Truth, Understanding, Insight


15th August 2009, hej


1) AntiChrist is hardly mentioned in the Bible

People may think that Anti-Christ is a common idea in the Bible. It's not. The idea occurs exactly five (5) times in the entire Bible. All 5 instances are in one book of the Bible, and by one writer, the apostle John, and in one context.

The first appearance of the word Anti-Christ in the Bible contains a reference to Antichrists. John writes in his letter to his children in the faith.

Little children, it is the last time: and as you have heard that antichrist shall come, even now are there many antichrists; whereby we know that it is the last time.
They went out from us, but they were not of us; for if they had been of us, they would no doubt have continued with us: but they went out, that they might be made manifest that they were not all of us. (1 John 2:18-19)

We can note a few things.

The last time

What common knowledge of that day was John referring to by saying antiChrist shall come at 'the last time'? Jude also refers to the same idea,

But, beloved, remember the words which were spoken before by the apostles of our Lord Jesus Christ; How that they told you there should be deriders (empaiktēs, false teachers) in the last time, who should walk after their own ungodly lusts. (Jude 1:17-18)

Jude (who was not an apostle) was referring to a letter by Peter, who was an apostle,

This second epistle.. That ye may be mindful of the words which were spoken before by the holy prophets, and of the commandment of us the apostles of the Lord and Saviour:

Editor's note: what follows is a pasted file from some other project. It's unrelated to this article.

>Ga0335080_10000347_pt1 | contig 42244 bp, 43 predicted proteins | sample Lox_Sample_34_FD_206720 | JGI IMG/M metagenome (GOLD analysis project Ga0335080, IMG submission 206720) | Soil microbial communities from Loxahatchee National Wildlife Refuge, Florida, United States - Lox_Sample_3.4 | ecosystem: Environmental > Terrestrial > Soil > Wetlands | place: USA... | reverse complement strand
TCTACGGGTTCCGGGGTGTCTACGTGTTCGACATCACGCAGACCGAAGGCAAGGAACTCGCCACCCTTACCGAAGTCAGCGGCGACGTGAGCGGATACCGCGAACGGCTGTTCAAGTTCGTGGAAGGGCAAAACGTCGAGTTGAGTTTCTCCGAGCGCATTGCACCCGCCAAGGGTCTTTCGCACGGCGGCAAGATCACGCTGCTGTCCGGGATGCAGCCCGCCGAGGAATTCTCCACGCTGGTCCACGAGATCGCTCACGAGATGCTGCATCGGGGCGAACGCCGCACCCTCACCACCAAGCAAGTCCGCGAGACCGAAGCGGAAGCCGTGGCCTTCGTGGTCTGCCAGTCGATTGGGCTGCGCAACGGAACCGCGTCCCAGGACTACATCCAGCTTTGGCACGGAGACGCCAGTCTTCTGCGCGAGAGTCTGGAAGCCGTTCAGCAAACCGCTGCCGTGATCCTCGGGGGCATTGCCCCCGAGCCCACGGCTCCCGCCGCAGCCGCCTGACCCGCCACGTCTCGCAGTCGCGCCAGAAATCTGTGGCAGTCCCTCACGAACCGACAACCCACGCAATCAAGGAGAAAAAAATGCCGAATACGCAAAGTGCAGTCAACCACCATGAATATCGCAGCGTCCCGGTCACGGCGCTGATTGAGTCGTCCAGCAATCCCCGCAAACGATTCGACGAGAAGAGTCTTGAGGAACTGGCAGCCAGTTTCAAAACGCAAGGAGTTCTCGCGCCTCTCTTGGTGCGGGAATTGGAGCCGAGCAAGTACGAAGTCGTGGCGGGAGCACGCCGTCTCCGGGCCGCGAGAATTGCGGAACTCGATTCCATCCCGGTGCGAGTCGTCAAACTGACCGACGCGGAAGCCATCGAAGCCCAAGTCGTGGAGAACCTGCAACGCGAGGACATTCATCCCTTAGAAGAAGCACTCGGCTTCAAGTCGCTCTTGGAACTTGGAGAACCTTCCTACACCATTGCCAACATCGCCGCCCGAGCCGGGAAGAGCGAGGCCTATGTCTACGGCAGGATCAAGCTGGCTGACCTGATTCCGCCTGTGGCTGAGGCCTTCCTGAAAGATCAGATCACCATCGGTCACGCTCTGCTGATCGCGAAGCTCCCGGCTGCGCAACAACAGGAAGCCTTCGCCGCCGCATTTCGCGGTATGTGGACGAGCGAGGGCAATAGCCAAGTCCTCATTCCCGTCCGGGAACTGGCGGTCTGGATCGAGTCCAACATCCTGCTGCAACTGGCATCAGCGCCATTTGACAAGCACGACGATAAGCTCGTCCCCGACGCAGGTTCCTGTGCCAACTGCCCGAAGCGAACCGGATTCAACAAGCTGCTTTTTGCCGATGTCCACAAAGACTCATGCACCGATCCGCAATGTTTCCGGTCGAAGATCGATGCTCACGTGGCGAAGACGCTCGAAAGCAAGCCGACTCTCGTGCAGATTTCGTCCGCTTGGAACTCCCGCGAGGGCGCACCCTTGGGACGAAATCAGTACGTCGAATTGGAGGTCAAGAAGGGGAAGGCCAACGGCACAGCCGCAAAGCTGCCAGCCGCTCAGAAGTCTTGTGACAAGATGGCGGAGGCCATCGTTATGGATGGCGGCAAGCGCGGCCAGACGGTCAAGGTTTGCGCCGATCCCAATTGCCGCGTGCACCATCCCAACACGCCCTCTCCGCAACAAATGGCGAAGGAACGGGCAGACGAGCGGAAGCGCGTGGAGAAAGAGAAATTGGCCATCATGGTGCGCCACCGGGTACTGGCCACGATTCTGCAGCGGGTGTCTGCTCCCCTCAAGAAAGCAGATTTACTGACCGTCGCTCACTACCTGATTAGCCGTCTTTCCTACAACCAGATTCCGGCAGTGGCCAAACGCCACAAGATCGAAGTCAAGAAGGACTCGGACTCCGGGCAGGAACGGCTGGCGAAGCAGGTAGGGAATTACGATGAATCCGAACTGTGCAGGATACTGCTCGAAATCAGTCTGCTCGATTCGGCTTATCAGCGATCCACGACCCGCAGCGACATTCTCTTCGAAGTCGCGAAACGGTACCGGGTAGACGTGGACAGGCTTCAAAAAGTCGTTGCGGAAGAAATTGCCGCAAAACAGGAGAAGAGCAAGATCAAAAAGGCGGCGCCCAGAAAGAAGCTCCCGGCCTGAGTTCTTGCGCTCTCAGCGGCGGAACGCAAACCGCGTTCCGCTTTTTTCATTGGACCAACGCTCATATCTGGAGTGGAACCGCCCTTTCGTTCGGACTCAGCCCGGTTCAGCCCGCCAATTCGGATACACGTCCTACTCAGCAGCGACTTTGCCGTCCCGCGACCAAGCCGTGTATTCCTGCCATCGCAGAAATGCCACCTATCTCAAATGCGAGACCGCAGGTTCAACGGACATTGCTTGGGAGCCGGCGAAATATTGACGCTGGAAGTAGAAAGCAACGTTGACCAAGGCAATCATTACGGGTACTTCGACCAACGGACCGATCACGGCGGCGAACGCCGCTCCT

Knowing this first, that there shall come in the last days deriders (empaiktēs, false teachers), walking after their own lusts,
And saying, Where is the promise of his coming? for since the fathers fell asleep, all things continue as they were from the beginning of the creation. (2 Peter 3:1-4)

The word 'deriders' is the same word used by both Jude and Peter, and it is used nowhere else in the Bible. Jude was quoting Peter who wrote his letter about 58AD. The word means also 'false teachers', and in both instances Jude and Peter were warning about wrong ideas within the Christian congregation. In the case of Peter, he was warning about those in the congregation questioning the idea of the second coming. It is not an issue the non-Christian would have been interested in. It was purely an internal issue in the congregation.

John, who wrote somewhere between 60 and 90AD (about 70AD), which was after Peter's letters had circulated, refers to Peter's words, but in John's own inimical, unique style he called the false teachers or deriders (empaiktēs) 'anti Christs'. In Greek it is antichristos where the Greek word 'anti' meant not just 'opposite' as it does in English, but 'by contrast' or a 'substitute' (Strongs).